Bruce Hornsby

Episode 417: Bruce Hornsby's 'Absolute Zero'

Episode 417: Bruce Hornsby's 'Absolute Zero'

Over the course of his over 25-year career, Bruce Hornsby has been a pop star, avant-garde provocateur and jazz titan, folk hero, member of the Grateful Dead and more.

On his new album Absolute Zero, Hornsby is tapping into all of these facets of his talent and more and  result is a complex, dense, and immensely satisfying collection of songs that speak to the state of our world, and where we are going to go from here. Joining us to talk about Absolute Zero is Brokedown Pod host and Bruce Hornsby enthusiast Jonathan Hart. So kick back and open up your mind as we press play on a brand new episode of Discologist.

"Bruuuuuuuuce!": Bruce Hornsby w/Punch Brothers @ Wolftrap - 8/28/11

Take THAT Irene!

This past Sunday, the day after it was threatened  by one force of nature, the DC area was rewarded by two musical forces of nature as they took the stage at Wolftrap. 

First up, Punch Brothers. Starting their set as the lawn slowly began to fill up, the band took note that they normally don't have the opportunity to play venues the size of Wolftrap. Why this is, is anyone's guess though. Playing a style of music that can best be described as "extreme bluegrass" this band, led by mandolin virtuoso Chris Thile, is made up of some of the best players on ANY scene that's around today.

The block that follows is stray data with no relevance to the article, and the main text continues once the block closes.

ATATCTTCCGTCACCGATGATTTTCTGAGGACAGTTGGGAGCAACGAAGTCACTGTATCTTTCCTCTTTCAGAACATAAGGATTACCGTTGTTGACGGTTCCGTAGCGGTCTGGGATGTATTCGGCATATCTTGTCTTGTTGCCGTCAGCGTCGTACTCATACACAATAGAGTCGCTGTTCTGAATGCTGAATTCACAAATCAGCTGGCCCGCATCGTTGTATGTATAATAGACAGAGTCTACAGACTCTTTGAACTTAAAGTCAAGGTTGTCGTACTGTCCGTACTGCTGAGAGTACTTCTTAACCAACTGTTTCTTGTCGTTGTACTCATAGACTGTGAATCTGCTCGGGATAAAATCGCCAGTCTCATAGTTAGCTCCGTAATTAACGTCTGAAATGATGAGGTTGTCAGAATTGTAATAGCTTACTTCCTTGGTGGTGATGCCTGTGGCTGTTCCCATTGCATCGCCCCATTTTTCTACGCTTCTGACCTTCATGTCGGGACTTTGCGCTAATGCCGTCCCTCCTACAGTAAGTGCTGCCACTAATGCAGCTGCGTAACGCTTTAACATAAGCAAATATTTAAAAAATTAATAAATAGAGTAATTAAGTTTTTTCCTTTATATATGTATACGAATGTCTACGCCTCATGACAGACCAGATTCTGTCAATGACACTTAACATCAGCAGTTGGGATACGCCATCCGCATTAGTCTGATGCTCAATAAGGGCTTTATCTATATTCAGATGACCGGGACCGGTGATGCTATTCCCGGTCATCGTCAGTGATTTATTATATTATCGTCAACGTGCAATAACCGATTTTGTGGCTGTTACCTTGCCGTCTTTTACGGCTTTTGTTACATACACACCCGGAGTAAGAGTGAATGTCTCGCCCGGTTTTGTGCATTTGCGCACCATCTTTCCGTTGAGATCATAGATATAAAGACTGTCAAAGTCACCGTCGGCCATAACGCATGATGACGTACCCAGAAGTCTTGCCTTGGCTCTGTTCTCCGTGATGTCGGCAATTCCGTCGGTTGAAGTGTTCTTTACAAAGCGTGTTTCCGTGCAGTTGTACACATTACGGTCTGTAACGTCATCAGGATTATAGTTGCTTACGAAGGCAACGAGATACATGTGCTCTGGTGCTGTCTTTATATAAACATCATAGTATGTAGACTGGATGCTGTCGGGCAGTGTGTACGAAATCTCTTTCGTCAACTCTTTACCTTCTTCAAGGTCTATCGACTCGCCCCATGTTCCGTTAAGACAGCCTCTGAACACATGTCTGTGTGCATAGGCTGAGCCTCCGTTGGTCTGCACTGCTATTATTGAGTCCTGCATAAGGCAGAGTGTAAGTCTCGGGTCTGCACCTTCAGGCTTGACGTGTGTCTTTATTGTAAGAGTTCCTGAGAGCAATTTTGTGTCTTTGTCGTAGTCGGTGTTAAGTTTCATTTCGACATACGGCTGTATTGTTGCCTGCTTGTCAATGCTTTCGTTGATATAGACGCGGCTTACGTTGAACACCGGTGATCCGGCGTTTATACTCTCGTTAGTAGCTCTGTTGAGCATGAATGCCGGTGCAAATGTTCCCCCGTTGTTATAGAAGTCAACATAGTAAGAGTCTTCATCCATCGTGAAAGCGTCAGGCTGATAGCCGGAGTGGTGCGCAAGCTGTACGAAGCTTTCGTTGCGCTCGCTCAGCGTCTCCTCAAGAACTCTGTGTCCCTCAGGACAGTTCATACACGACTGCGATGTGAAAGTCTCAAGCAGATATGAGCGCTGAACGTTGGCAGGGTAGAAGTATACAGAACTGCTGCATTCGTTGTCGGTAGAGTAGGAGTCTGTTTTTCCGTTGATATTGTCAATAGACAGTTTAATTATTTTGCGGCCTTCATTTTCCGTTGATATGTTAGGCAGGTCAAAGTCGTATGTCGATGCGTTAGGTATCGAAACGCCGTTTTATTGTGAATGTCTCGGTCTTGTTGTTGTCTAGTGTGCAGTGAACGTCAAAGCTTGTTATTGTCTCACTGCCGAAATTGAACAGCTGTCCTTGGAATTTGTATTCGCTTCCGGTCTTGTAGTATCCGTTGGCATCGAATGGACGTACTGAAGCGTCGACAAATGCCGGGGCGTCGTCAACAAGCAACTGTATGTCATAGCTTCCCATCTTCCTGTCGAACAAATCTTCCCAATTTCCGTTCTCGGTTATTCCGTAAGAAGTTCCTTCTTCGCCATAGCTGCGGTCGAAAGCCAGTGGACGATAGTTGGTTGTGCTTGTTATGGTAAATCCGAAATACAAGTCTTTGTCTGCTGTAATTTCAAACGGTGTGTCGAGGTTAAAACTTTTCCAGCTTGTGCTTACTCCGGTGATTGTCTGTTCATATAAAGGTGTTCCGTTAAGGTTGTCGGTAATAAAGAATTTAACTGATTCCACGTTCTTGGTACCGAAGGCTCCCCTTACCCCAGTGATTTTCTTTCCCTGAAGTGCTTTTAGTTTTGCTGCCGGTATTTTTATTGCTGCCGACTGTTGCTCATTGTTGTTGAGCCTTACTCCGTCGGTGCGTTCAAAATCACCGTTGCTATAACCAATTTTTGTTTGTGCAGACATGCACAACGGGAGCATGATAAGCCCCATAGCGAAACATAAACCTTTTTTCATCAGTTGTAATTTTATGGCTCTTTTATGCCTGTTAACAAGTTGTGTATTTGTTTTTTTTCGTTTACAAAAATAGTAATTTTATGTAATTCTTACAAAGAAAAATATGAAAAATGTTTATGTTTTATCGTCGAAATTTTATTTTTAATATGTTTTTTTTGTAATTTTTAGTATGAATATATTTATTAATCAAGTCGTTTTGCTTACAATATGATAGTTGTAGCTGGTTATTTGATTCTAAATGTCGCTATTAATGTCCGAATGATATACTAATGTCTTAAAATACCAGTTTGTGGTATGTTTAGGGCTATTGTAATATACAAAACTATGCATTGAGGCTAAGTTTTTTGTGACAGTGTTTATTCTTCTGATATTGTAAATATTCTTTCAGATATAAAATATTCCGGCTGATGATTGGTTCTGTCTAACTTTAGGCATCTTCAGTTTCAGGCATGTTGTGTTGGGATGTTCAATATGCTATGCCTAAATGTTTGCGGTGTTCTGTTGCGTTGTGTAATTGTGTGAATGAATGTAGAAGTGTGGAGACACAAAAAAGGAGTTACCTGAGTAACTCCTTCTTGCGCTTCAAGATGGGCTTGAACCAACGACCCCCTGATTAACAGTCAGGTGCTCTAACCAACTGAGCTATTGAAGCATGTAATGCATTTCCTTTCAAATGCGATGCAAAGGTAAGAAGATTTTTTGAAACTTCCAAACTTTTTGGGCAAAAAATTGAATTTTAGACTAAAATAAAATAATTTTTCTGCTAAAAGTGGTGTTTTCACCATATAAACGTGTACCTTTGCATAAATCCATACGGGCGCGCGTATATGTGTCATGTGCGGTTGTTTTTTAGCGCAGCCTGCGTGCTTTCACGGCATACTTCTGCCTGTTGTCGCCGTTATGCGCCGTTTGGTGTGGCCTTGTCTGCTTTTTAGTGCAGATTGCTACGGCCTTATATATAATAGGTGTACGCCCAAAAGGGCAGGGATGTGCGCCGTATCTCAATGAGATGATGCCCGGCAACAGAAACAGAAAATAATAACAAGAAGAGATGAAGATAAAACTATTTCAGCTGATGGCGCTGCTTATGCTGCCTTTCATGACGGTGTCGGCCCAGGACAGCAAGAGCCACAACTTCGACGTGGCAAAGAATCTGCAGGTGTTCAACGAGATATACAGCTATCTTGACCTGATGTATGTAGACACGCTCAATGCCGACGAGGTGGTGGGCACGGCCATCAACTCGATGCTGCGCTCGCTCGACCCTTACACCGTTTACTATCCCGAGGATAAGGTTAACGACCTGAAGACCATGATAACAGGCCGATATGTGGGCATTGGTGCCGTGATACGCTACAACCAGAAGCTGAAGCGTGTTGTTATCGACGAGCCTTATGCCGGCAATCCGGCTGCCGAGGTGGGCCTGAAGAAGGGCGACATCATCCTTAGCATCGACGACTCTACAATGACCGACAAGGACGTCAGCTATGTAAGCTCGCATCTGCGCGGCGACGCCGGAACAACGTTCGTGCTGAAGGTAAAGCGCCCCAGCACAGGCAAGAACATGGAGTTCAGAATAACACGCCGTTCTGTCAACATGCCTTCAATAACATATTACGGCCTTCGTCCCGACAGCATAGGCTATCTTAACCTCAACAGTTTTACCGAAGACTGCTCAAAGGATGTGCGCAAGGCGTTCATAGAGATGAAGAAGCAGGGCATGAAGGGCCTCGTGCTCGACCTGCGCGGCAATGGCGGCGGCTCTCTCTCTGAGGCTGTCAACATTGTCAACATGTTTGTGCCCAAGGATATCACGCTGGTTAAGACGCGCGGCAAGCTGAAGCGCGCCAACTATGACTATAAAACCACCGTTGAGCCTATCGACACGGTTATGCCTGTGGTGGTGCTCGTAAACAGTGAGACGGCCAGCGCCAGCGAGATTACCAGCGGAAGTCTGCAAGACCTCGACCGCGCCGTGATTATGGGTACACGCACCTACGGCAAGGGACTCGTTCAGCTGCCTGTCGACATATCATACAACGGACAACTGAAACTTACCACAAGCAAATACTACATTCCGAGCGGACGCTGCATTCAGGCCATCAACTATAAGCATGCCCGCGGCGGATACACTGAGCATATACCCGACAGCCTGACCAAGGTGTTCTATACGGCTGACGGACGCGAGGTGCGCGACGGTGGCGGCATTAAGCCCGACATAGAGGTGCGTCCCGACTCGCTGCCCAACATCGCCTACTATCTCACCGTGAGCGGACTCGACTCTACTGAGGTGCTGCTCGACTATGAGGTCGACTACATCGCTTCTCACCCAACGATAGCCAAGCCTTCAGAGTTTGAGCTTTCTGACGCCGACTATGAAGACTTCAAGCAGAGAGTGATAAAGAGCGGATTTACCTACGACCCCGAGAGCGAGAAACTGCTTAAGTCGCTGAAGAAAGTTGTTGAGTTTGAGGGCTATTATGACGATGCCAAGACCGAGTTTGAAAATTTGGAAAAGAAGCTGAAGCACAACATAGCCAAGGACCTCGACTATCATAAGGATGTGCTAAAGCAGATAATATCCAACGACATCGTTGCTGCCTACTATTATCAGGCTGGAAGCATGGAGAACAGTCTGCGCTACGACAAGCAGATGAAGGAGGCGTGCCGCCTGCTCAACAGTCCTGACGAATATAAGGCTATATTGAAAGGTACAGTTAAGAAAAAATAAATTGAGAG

Their 2010 album, Antifogmatic, ranked as one of my top albums of that year, and the bands set pulled heavily from that record as expected. But that didn't stop them from throwing in a few new tunes. One of those new songs, "Movement and Location", built slowly from a drone but soon developed into some sort of weird bluegrass/Radiohead hybrid that sounded nothing like the band has done before yet exactly like something you would expect them to come up with. 

All in all it was a fantastic, albeit short, set that highlighted just why they were picked to tour with a legend like Hornsby this trip out. 

As the lights came up on Hornsby's set, calls of "Bruuuuuuuce" echoed around the wooden interior of the shed at Wolftrap. By now using the term legend with Hornsby isn't just expected, it's demanded. The man has played with or written for a staggering amount of musicians in his career and his stylistic range can best be described as "all".